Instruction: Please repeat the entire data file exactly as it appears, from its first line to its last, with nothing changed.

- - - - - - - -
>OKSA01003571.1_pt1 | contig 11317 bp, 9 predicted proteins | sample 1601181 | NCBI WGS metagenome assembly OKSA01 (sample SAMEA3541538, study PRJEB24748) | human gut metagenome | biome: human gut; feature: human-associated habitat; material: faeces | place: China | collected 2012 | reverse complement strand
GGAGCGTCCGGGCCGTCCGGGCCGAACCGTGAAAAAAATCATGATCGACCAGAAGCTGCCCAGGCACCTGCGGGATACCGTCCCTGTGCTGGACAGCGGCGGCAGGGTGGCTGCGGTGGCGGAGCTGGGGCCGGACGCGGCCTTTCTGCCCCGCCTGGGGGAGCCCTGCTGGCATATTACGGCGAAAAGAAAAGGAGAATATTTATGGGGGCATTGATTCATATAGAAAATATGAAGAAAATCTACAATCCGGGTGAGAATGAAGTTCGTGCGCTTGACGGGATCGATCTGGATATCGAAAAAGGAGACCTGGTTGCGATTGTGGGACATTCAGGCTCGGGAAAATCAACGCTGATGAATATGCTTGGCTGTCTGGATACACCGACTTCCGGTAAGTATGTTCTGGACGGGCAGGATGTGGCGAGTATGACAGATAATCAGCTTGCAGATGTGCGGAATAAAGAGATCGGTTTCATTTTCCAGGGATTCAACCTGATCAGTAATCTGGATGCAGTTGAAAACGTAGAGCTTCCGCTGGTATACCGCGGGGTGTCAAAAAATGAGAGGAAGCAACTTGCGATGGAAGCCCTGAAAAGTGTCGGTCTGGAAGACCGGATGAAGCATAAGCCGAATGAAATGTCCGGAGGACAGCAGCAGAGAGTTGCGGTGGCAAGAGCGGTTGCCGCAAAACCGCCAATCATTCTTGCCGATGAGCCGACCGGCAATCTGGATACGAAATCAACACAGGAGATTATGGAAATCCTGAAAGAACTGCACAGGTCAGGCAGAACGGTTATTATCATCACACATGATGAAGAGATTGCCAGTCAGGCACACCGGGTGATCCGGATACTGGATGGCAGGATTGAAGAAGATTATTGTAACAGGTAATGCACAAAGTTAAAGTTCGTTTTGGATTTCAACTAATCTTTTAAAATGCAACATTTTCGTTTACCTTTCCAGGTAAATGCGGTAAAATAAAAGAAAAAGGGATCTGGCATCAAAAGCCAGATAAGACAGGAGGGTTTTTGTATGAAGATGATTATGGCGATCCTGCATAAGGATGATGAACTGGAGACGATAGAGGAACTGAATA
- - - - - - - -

>OKSA01003571.1_pt1 | contig 11317 bp, 9 predicted proteins | sample 1601181 | NCBI WGS metagenome assembly OKSA01 (sample SAMEA3541538, study PRJEB24748) | human gut metagenome | biome: human gut; feature: human-associated habitat; material: faeces | place: China | collected 2012 | reverse complement strand
GGAGCGTCCGGGCCGTCCGGGCCGAACCGTGAAAAAAATCATGATCGACCAGAAGCTGCCCAGGCACCTGCGGGATACCGTCCCTGTGCTGGACAGCGGCGGCAGGGTGGCTGCGGTGGCGGAGCTGGGGCCGGACGCGGCCTTTCTGCCCCGCCTGGGGGAGCCCTGCTGGCATATTACGGCGAAAAGAAAAGGAGAATATTTATGGGGGCATTGATTCATATAGAAAATATGAAGAAAATCTACAATCCGGGTGAGAATGAAGTTCGTGCGCTTGACGGGATCGATCTGGATATCGAAAAAGGAGACCTGGTTGCGATTGTGGGACATTCAGGCTCGGGAAAATCAACGCTGATGAATATGCTTGGCTGTCTGGATACACCGACTTCCGGTAAGTATGTTCTGGACGGGCAGGATGTGGCGAGTATGACAGATAATCAGCTTGCAGATGTGCGGAATAAAGAGATCGGTTTCATTTTCCAGGGATTCAACCTGATCAGTAATCTGGATGCAGTTGAAAACGTAGAGCTTCCGCTGGTATACCGCGGGGTGTCAAAAAATGAGAGGAAGCAACTTGCGATGGAAGCCCTGAAAAGTGTCGGTCTGGAAGACCGGATGAAGCATAAGCCGAATGAAATGTCCGGAGGACAGCAGCAGAGAGTTGCGGTGGCAAGAGCGGTTGCCGCAAAACCGCCAATCATTCTTGCCGATGAGCCGACCGGCAATCTGGATACGAAATCAACACAGGAGATTATGGAAATCCTGAAAGAACTGCACAGGTCAGGCAGAACGGTTATTATCATCACACATGATGAAGAGATTGCCAGTCAGGCACACCGGGTGATCCGGATACTGGATGGCAGGATTGAAGAAGATTATTGTAACAGGTAATGCACAAAGTTAAAGTTCGTTTTGGATTTCAACTAATCTTTTAAAATGCAACATTTTCGTTTACCTTTCCAGGTAAATGCGGTAAAATAAAAGAAAAAGGGATCTGGCATCAAAAGCCAGATAAGACAGGAGGGTTTTTGTATGAAGATGATTATGGCGATCCTGCATAAGGATGATGAACTGGAGACGATAGAGGAACTGAATA